Arkin Tilt Architects / Photo Ed CaldwellIf you are planning on building a straw bale home, chances are you will be including electrical services in the structure. Exactly how those services are installed is different in a straw bale home than it is in a conventional home. Knowing exactly how to install electrical service in your structure is important whether you plan to do the work yourself or hire it out to a subcontractor. You’ll either need the skills to install things properly yourself or in order to explain things to your contractor as they likely will not have worked on a straw bale house before.

It’s a lot easier to learn specific skills and building techniques in person with hands-on training, but I will do my best to describe the process to you here, step by step. Everyone loves bullet points, right?

  • Know where your service panel will be located. This is usually required to be shown on the construction drawings, but nonetheless is missed sometimes. It is important to know exactly where the panel will be located for two main reasons. First, if it is located in the bale walls, you will need to create bale stops on either side of the panel location so that the straw stops against a solid surface. This ensures the bales fit tightly in the wall and that you have free access to the box to run your wires in. Secondly, you need to know where to terminate your “home runs,” the wires that run from each circuit to the panel, so that you can power each location as necessary.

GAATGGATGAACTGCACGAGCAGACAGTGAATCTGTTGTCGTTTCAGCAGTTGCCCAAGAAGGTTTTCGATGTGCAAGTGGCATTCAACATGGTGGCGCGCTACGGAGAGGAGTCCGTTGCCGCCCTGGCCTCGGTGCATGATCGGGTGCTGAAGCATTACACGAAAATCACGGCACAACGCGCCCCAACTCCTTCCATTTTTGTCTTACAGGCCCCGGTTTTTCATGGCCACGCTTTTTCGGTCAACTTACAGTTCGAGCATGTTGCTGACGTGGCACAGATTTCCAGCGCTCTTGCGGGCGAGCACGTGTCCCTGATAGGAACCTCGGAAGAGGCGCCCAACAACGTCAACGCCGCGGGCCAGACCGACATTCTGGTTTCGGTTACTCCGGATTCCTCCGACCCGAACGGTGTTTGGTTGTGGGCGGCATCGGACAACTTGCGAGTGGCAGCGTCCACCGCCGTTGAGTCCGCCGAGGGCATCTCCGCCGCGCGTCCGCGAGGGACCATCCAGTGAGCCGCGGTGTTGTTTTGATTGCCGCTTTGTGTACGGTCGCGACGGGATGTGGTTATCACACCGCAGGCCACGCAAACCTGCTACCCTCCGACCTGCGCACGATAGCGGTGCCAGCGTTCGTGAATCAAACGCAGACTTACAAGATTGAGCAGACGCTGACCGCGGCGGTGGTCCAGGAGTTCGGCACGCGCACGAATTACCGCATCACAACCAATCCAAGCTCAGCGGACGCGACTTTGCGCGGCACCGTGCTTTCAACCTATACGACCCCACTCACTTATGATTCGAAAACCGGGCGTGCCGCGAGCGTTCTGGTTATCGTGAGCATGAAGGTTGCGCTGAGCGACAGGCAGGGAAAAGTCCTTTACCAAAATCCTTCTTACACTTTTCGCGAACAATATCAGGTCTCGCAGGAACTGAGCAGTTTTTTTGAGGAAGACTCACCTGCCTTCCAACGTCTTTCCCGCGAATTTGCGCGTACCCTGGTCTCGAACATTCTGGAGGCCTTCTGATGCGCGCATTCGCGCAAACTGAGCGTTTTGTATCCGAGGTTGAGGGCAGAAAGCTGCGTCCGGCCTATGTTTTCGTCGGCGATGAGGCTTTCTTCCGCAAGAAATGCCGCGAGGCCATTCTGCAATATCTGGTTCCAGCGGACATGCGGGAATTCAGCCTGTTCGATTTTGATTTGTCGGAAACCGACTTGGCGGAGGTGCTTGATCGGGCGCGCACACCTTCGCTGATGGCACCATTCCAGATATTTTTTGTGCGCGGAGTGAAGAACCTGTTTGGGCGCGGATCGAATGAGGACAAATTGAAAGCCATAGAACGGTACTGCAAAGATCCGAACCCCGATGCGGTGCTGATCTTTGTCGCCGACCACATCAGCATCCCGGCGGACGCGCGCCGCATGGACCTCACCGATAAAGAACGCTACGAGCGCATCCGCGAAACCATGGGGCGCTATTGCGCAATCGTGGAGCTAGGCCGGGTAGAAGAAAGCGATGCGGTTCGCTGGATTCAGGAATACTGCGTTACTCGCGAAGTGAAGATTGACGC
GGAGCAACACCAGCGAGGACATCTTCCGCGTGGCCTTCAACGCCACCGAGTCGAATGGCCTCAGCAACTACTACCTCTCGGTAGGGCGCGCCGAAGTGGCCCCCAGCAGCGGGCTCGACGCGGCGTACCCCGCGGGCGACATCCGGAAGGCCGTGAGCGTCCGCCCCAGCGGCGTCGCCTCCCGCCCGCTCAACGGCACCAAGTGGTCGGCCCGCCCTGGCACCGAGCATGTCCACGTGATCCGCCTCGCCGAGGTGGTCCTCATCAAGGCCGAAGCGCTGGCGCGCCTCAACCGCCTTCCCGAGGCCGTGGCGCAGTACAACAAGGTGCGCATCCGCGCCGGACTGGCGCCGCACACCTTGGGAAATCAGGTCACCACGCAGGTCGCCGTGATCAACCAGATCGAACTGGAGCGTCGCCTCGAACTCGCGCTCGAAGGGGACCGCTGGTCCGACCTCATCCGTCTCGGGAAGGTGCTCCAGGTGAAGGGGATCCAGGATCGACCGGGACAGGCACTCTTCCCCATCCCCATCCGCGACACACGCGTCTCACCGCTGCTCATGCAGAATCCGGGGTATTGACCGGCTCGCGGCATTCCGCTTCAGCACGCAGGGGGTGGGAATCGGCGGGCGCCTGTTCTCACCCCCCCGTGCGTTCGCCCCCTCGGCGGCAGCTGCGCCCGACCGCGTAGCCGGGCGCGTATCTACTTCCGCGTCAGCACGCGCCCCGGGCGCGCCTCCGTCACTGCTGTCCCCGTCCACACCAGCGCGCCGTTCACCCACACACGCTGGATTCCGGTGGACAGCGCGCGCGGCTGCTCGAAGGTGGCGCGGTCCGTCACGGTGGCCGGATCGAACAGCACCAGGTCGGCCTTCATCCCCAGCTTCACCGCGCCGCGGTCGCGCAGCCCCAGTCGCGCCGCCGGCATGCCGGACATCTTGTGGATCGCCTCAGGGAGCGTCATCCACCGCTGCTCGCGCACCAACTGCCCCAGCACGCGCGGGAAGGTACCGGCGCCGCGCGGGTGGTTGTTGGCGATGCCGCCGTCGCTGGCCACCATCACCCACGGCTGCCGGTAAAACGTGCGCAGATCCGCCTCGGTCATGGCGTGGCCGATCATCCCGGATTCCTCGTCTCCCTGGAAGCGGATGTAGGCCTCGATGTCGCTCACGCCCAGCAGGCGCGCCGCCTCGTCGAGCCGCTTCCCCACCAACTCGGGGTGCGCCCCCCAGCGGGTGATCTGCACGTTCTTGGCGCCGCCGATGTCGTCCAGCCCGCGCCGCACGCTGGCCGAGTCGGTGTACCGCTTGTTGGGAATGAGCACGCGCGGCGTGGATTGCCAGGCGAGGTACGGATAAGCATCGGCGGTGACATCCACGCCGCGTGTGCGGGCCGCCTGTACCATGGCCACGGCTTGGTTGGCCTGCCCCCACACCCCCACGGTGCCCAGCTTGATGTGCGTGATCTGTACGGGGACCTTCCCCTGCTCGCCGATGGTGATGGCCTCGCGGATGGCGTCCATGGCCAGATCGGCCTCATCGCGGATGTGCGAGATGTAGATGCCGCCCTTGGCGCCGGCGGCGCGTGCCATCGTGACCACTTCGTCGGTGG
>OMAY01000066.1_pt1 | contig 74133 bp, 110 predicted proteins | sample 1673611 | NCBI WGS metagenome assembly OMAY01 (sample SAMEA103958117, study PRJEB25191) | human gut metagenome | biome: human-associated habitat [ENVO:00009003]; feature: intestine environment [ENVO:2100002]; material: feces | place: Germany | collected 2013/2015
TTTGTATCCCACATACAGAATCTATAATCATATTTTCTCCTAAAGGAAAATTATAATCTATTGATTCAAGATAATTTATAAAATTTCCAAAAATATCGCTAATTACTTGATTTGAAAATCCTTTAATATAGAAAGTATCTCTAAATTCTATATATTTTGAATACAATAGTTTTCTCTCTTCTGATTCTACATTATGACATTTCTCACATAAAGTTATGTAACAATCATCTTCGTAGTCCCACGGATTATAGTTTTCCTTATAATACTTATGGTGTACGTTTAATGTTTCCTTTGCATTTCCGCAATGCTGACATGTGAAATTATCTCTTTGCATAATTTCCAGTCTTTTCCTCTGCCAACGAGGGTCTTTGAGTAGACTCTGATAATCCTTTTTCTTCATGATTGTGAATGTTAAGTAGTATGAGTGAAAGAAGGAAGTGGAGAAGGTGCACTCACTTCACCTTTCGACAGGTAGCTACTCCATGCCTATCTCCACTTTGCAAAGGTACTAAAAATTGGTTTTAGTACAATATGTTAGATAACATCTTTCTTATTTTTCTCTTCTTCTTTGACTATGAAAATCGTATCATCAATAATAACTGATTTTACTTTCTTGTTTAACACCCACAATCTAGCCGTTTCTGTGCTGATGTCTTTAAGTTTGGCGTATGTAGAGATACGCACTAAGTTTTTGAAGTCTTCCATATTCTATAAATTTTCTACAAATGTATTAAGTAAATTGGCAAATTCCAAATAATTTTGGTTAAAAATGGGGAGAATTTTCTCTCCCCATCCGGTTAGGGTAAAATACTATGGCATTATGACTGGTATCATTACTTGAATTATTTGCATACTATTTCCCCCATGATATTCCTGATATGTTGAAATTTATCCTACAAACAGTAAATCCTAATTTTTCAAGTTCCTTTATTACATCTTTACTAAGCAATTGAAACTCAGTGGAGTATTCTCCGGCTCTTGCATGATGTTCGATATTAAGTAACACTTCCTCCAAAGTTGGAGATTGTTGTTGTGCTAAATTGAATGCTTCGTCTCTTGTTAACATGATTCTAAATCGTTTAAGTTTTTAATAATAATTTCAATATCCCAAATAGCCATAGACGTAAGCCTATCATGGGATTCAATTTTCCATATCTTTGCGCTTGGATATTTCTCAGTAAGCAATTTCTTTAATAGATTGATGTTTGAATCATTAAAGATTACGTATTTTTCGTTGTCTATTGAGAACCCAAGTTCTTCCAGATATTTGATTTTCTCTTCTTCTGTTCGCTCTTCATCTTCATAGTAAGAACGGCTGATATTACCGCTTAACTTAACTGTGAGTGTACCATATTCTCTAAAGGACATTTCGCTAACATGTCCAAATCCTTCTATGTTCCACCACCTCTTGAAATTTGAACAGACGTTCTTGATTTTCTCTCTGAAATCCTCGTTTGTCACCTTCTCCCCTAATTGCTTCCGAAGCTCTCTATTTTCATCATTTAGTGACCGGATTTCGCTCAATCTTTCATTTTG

• Create a game plan for your home runs. Because installing wires in the bale walls is harder than installing them in conventionally framed walls, it’s best to plan for as many home runs to be made through interior, framed partition walls. In this way, you can connect each load source (plug, switch, light, etc.) to a home run that returns to the panel as easily as possible. 
  • Bales Marked for OvenMark you locations on the wall. I use a can of bright spray paint to mark all of my crucial locations on the bales before I start installing anything. This is a great way to locate potential problems before they arise in physical work. Be sure to mark out all of your niche locations before you start drawing electrical notes and runs on the wall. If you don’t, you may run electrical work right through the middle of a perfect (or at least what was a perfect) niche location.